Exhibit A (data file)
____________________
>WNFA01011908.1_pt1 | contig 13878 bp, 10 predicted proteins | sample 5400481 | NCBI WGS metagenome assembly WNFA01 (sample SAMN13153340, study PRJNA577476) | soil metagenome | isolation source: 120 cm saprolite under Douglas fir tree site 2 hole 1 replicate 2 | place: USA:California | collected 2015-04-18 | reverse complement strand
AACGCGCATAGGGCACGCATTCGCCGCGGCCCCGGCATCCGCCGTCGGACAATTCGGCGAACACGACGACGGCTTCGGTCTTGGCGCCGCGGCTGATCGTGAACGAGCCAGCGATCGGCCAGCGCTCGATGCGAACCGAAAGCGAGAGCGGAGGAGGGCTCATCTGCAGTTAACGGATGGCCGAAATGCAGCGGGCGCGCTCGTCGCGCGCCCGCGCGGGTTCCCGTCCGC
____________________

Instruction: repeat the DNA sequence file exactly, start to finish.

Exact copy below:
>WNFA01011908.1_pt1 | contig 13878 bp, 10 predicted proteins | sample 5400481 | NCBI WGS metagenome assembly WNFA01 (sample SAMN13153340, study PRJNA577476) | soil metagenome | isolation source: 120 cm saprolite under Douglas fir tree site 2 hole 1 replicate 2 | place: USA:California | collected 2015-04-18 | reverse complement strand
AACGCGCATAGGGCACGCATTCGCCGCGGCCCCGGCATCCGCCGTCGGACAATTCGGCGAACACGACGACGGCTTCGGTCTTGGCGCCGCGGCTGATCGTGAACGAGCCAGCGATCGGCCAGCGCTCGATGCGAACCGAAAGCGAGAGCGGAGGAGGGCTCATCTGCAGTTAACGGATGGCCGAAATGCAGCGGGCGCGCTCGTCGCGCGCCCGCGCGGGTTCCCGTCCGC